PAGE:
Lead in air pol­lu­tion ham­pers brain de­vel­op­ment in kids, says study

Millennium Post - - CITY - YOGESH KANT

NEW DELHI: Early ex­po­sure to en­vi­ron­men­tal tox­ins like lead, air pol­lu­tion, and ar­senic can have long-last­ing and ir­re­versible con­se­quences in chil­dren's brain de­vel­op­ment, es­pe­cially in the de­vel­op­ing world.

How­ever, Dr Sh­ef­fali Gu­lati, Child neu­rol­ogy di­vi­sion, All In­dia In­sti­tute of Med­i­cal Sci­ence (AIIMS) has ob­served hun­dreds of chil­dren with neu­rode­vel­op­men­tal dis­or­der every week while us­ing quan­ti­ta­tive EEG and psy­cho­log­i­cal eval­u­a­tion.

Dr Gu­lati writes, she is cur­rently in­ves­ti­gat­ing pos­si­ble link be­tween chil­dren be­hav­iour prob­lems and chronic back­ground ex­po­sure to heavy me­tals in­clud­ing lead.

Kam Sri­pada, is a PHD can­di­date at the Nor­we­gian Univer­sity for Sci­ence and tech­nol­ogy re­cently pub­lished an ar­ti­cle in the journal Neu­ron, ti­tled “Be­gin­ning with the Small­est In­take: Chil­dren's Brain De­vel­op­ment and the Role of Neu­ro­science in Global En­vi­ron­men­tal Health” that dis­cusses how th­ese tox­ins af­fect the grow­ing brain and how to sup­port chil­dren's healthy de­vel­op­ment, in­clud­ing in In­dia.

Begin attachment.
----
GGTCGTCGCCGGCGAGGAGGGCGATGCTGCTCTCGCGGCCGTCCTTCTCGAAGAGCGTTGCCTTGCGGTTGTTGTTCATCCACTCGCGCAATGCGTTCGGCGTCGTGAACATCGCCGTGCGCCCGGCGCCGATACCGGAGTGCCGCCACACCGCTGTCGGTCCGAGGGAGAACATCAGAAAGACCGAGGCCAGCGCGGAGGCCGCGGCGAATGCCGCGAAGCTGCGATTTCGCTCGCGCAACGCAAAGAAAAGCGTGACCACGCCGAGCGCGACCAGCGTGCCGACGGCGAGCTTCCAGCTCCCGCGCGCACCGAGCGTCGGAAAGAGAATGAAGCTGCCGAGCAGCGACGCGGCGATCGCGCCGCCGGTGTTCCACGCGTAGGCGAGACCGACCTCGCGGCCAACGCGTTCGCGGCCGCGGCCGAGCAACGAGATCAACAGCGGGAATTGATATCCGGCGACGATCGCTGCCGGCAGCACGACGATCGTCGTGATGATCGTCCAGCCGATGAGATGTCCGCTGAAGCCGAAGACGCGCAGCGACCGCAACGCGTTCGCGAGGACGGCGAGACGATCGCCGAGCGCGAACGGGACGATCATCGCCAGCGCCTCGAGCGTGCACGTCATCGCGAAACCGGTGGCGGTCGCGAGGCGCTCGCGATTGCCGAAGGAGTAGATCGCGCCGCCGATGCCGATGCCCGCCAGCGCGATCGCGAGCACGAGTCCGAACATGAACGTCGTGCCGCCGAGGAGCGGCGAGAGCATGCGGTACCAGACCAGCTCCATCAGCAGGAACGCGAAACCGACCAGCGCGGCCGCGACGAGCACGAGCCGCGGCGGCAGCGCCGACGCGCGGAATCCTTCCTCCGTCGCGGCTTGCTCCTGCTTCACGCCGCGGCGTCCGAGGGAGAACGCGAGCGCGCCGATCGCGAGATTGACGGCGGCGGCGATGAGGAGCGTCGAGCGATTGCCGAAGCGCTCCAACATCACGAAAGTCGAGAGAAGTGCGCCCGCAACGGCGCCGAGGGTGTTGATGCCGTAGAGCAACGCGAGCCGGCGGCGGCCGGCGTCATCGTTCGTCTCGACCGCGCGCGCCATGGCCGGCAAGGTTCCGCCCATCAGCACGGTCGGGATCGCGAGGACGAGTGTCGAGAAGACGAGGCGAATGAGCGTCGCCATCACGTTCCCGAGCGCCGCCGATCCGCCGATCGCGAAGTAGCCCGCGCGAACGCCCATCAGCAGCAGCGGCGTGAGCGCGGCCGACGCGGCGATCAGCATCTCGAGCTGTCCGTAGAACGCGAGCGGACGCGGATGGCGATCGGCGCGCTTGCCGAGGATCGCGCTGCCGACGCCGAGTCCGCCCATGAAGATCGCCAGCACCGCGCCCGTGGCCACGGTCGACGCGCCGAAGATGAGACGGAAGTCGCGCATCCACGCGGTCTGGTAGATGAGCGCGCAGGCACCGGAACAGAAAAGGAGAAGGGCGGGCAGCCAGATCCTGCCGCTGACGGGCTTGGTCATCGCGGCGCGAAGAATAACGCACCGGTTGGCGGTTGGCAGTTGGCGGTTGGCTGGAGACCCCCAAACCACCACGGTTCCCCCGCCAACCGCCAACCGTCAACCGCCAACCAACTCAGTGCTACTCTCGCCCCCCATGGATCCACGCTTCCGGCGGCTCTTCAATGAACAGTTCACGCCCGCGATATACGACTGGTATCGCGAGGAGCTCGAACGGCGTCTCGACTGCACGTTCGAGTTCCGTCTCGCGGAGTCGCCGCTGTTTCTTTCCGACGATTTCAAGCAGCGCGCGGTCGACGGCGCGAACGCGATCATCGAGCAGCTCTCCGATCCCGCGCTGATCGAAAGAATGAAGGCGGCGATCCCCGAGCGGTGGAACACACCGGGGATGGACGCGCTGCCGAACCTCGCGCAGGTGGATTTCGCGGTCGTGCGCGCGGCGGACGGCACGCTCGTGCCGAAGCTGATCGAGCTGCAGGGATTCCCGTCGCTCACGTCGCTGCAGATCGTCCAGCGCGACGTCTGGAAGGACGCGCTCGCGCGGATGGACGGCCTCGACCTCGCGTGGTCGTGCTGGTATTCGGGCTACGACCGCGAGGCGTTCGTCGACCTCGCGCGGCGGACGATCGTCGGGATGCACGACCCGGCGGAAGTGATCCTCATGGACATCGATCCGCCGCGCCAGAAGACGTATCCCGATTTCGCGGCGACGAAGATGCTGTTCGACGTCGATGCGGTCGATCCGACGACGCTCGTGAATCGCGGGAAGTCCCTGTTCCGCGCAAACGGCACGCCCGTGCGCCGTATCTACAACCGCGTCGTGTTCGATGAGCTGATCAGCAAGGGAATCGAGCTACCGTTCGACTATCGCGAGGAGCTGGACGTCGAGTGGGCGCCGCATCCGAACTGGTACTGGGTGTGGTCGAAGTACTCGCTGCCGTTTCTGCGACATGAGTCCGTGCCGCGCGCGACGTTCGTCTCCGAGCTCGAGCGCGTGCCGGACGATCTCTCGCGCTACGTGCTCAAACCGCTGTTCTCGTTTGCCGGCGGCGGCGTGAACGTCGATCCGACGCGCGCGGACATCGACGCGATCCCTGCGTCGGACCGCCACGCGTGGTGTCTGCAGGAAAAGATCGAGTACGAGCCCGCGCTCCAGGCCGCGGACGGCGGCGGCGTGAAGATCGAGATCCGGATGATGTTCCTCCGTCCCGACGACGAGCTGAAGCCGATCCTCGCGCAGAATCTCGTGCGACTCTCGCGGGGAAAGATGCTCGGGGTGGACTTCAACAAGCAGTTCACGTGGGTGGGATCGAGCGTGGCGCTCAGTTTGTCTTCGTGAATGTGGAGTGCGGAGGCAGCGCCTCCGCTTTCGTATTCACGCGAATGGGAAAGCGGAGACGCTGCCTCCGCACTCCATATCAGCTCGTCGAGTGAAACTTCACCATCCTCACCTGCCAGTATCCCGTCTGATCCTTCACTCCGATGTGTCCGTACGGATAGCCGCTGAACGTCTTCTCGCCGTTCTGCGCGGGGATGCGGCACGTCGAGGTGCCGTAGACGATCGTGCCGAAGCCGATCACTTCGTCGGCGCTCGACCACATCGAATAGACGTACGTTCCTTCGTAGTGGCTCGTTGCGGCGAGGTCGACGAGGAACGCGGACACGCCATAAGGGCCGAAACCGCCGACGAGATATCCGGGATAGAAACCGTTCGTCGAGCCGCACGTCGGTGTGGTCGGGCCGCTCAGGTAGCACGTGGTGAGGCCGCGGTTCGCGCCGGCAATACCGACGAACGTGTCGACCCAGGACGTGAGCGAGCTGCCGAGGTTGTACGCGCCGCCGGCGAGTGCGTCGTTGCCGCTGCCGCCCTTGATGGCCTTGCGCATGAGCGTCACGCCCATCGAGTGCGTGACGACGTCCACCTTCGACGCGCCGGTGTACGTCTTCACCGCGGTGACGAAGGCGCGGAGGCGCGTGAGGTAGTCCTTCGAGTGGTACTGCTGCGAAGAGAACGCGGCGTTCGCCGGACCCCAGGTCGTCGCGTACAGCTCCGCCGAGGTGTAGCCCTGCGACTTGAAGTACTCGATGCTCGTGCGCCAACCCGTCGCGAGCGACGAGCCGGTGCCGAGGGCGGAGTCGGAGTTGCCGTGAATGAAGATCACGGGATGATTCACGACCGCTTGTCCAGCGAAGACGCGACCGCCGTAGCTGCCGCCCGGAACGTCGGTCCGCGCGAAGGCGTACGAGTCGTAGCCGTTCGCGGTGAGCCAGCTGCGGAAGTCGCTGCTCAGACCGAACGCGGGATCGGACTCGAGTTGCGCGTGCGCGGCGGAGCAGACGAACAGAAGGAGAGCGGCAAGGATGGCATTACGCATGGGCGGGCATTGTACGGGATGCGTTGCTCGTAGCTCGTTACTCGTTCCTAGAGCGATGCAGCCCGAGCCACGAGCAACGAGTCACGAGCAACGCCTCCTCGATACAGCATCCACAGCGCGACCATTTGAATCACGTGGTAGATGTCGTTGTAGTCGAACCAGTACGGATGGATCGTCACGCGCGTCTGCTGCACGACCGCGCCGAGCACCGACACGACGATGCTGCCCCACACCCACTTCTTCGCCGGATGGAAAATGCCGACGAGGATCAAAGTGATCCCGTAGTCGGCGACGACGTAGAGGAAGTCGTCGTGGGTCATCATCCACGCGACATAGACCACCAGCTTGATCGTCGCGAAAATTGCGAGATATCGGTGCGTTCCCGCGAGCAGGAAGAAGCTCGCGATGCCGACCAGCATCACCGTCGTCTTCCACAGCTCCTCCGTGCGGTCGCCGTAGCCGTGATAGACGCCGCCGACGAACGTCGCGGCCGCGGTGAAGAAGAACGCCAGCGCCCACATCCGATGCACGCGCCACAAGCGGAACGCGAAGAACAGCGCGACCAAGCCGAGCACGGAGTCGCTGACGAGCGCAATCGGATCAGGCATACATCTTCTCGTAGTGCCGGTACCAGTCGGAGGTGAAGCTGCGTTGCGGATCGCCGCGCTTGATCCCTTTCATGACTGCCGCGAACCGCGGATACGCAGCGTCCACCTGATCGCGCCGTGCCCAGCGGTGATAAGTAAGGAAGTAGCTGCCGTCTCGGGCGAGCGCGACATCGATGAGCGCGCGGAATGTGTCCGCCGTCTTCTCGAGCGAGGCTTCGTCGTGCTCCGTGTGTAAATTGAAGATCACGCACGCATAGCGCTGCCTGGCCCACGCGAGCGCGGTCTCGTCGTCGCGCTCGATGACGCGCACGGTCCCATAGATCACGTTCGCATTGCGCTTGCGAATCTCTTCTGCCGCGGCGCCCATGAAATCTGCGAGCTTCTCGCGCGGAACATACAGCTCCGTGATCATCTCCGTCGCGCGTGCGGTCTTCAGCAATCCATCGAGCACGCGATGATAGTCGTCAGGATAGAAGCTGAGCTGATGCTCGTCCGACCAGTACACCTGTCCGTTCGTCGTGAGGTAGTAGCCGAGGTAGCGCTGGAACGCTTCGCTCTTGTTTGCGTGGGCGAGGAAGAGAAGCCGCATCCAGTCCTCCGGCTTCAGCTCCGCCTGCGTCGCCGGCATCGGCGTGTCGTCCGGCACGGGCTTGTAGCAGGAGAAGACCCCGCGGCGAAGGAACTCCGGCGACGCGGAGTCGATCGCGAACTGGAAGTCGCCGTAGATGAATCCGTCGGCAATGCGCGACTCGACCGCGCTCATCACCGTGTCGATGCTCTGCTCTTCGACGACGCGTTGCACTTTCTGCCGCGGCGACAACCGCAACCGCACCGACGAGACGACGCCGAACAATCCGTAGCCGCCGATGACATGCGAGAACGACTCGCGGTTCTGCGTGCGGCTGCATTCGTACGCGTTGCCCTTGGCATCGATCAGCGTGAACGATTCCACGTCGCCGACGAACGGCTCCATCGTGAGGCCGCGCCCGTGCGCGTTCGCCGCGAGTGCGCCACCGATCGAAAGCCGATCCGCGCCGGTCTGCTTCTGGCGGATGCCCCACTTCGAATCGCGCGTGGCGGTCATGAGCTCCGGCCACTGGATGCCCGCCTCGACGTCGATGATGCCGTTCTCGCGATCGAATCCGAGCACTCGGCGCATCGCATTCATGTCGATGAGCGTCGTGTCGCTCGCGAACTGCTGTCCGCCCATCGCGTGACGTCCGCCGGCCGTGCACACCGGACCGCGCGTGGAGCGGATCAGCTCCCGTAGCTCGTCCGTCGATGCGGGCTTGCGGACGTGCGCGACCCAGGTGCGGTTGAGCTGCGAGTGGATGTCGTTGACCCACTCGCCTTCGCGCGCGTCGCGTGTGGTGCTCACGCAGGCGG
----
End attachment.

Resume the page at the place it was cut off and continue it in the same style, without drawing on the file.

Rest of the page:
In this study, Dr Gu­lati have seen dozen of cases of lead poi­son­ing, in­clud­ing chil­dren with blood lead lev­els above 200 μg/dl (By con­trast, the CDC found in 2015 that 0.5% of Amer­i­can chil­dren un­der 3 years old had blood lead lev­els at or above 10 μg/dl).

“At high ex­po­sure lev­els, chil­dren may present with non-spe­cific symp­toms re­sem­bling other dis­or­ders, rang­ing from seizures to hear­ing loss, vom­it­ing, and ane­mia, since lead's mech­a­nisms of ac­tion can af­fect mul­ti­ple or­gan sys­tems” Dr Gu­lati said.

She fur­ther said, “This presents a chal­lenge to physi­cians while de­ter­min­ing a di­ag­no­sis and treat­ment plan.”

Com­ing to the All In­dia In­sti­tute of Med­i­cal Sci­ences in New Delhi as a part of a PHD pro­gram, Kam Sri­pada in­ter­viewed Dr. Sh­ef­fali Gu­lati at the child neu­rol­ogy di­vi­sion, which con­ducts re­search into the ef­fects of heavy me­tals - in par­tic­u­lar lead - on chil­dren's brain de­vel­op­ment.

Decades of re­search have shown that in­creased lead in the blood can be linked to poorer at­ten­tion, lower IQ scores, and hear­ing and vi­sion prob­lems.

Yet lead is also a part of many prod­ucts and in­dus­trial ac­tiv­i­ties in coun­tries around the world, so chil­dren con­tinue to have lead in ar­eas where they live and play.

The study fur­ther noted that there is no an­ti­dote avail­able for lead, and the neu­robe­hav­ioral ef­fects fol­low­ing early ex­po­sure ap­pear to be ir­re­versible.

Pub­lic pol­icy—in­formed by ex­po­sure sci­ence link­ing blood lead lev­els to cog­ni­tive de­cline—has re­duced ex­po­sure to lead sig­nif­i­cantly in many coun­tries. Yet glob­ally, ex­po­sure routes abound in ar­eas where chil­dren live, learn, and play.

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